|Runtime:||1 Hour 17 mins|
|Release Date:||UK: Sep 11 2015|
|See If You Like:||Carriers,
Not to be confused with the Claudia Black starring TV movie of the same name (also released this year, and following an outbreak of a deadly infection with a city), British thriller Containment is due to be released in cinemas on September 11th, and is surprisingly tense and worthwhile.
Occurring entirely within the confines of an inner-city tower block, Containment finds lowly artist Mark (Lee Ross, Dawn of the Planet of the Apes) waking to find his apartment has lost power, his front door has been sealed shut, and a large number of people wearing haz-mat suits have set up residence on the common just outside his block.
Before Mark can figure out what’s going on, a group of people smash through his living room wall from the next flat over, spouting varying conspiracy theories and all looking for a way out. He then bands with the gaggle of misfits as they try to understand why they’ve been quarantined, try to avoid the haz-mat team, and not only escape the confines of their apartment block, but avoid potentially ill people, rioters, and even each other at times.
The group is just as mis-matched as you’d expect; comprising of a mute child, the lowly artist, an inner-city hard-case (Andrew Leung, Lilting), nurse (Louise Brealey, Sherlock), conspiracy nut (William Postlethwaite, Tea For Two), and an elderly woman named Enid (Sheila Reid, Benidorm); yet all bring something to the team, and despite being a touch two-dimensional and predictable (obviously the old woman is a bit of a bigot, the conspiracy nut is a coward, the nurse overly humane, and the child a bit of a wildcard) they all work well within the story.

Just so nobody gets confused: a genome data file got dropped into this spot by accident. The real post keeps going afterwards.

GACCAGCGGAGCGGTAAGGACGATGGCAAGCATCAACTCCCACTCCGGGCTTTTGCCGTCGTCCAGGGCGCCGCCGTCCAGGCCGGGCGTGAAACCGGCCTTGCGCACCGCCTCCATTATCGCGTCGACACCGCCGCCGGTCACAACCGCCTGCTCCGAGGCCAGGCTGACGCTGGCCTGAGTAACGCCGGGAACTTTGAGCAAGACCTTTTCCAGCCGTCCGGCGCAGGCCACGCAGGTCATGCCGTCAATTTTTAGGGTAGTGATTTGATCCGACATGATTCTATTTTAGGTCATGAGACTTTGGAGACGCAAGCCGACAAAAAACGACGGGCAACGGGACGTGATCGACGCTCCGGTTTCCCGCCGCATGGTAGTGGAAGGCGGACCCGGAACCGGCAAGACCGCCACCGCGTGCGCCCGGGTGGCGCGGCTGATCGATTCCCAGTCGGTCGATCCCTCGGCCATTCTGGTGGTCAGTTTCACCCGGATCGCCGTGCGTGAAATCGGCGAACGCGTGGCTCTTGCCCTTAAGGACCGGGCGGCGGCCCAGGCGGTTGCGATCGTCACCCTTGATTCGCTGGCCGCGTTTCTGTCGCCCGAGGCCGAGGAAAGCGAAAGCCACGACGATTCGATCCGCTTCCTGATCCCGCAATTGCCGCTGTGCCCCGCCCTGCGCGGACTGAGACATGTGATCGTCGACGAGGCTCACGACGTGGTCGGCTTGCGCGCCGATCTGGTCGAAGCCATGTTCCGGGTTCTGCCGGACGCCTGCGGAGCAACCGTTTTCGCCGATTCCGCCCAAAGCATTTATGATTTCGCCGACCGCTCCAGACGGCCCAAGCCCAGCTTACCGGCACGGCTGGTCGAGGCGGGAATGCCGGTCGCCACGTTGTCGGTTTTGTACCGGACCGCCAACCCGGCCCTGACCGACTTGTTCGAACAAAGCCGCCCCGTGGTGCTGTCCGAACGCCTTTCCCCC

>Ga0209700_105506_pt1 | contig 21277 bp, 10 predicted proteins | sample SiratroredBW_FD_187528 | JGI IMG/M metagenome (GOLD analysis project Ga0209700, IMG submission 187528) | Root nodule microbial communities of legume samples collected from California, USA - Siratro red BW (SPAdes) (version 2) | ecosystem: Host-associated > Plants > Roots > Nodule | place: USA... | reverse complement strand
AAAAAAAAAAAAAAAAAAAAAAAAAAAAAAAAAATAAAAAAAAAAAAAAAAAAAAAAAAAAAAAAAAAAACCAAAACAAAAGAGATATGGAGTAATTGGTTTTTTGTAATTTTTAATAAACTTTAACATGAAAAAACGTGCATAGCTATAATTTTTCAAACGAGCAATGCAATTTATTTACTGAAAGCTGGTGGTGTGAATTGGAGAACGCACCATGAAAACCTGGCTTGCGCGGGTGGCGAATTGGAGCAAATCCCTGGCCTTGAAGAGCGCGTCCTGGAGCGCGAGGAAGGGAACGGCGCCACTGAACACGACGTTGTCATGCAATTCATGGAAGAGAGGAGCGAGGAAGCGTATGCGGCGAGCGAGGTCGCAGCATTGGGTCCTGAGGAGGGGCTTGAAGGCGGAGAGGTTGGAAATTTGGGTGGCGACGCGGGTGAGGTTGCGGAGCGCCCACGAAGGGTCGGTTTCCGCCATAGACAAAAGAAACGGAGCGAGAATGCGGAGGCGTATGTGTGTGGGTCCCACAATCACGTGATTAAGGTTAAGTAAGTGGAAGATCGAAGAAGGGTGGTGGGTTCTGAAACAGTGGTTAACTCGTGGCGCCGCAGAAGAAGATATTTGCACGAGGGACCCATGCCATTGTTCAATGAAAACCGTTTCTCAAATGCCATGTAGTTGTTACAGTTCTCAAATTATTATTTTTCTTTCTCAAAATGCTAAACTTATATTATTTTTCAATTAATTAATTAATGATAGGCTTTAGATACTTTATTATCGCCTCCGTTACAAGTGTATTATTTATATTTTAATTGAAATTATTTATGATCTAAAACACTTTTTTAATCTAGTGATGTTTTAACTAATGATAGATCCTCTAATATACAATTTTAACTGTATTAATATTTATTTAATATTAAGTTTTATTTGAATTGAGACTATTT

In terms of plot, there’s not much to much to go on; something’s going on, and they want to get out; but there are moments of tension (particularly when the haz-mat team start clearing the buildings, the group starts arguing amongst itself, and violent gangs from the flats start patrolling the corridors), some solid performances (every actor delivers here, and while Sheila Reid is still used as the comedy factor, she really pulls of a stunningly emotional moment – proving she can really act), and a fairly engaging premise.
Not to say Containment is faultless, as its low budget nature shines through in every aspect of production (from settings, direction, cast, score, color filters, and the bottleneck nature of the film), there are countless plot-holes (the biggest of which – why hammer through the walls? why not just smash your way out of you front door?), and some questionable performances from some of the extras.
Yet it somehow rises above it faults, is a clear example of what can be achieved with a micro-budget movie, and does prove to be an engaging, if somewhat predictable and unoriginal, movie. Tense, engaging, and undeniably British, Containment will be released in cinemas on September 11th, and is perfect for anyone who loves a low budget thriller.
|Buy from Amazon.co.uk|